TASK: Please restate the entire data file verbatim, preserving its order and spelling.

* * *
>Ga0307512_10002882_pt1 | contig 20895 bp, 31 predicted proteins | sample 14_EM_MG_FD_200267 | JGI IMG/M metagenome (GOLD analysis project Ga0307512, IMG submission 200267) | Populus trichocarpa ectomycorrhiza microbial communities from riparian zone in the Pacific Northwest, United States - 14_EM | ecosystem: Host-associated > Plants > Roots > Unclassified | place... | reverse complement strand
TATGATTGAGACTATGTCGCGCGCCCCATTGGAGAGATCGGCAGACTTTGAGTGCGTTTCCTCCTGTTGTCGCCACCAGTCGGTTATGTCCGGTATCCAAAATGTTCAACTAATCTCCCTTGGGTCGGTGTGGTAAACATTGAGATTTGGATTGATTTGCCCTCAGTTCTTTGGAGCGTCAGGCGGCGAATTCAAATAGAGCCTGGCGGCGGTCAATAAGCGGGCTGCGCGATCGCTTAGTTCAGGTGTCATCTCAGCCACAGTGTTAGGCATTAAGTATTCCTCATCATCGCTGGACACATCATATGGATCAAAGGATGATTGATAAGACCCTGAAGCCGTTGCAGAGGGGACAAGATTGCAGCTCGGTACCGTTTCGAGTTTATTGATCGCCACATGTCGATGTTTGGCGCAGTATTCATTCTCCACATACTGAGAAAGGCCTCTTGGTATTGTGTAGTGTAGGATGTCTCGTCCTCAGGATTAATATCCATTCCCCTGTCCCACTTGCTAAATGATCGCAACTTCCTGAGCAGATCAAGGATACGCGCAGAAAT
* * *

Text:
>Ga0307512_10002882_pt1 | contig 20895 bp, 31 predicted proteins | sample 14_EM_MG_FD_200267 | JGI IMG/M metagenome (GOLD analysis project Ga0307512, IMG submission 200267) | Populus trichocarpa ectomycorrhiza microbial communities from riparian zone in the Pacific Northwest, United States - 14_EM | ecosystem: Host-associated > Plants > Roots > Unclassified | place... | reverse complement strand
TATGATTGAGACTATGTCGCGCGCCCCATTGGAGAGATCGGCAGACTTTGAGTGCGTTTCCTCCTGTTGTCGCCACCAGTCGGTTATGTCCGGTATCCAAAATGTTCAACTAATCTCCCTTGGGTCGGTGTGGTAAACATTGAGATTTGGATTGATTTGCCCTCAGTTCTTTGGAGCGTCAGGCGGCGAATTCAAATAGAGCCTGGCGGCGGTCAATAAGCGGGCTGCGCGATCGCTTAGTTCAGGTGTCATCTCAGCCACAGTGTTAGGCATTAAGTATTCCTCATCATCGCTGGACACATCATATGGATCAAAGGATGATTGATAAGACCCTGAAGCCGTTGCAGAGGGGACAAGATTGCAGCTCGGTACCGTTTCGAGTTTATTGATCGCCACATGTCGATGTTTGGCGCAGTATTCATTCTCCACATACTGAGAAAGGCCTCTTGGTATTGTGTAGTGTAGGATGTCTCGTCCTCAGGATTAATATCCATTCCCCTGTCCCACTTGCTAAATGATCGCAACTTCCTGAGCAGATCAAGGATACGCGCAGAAAT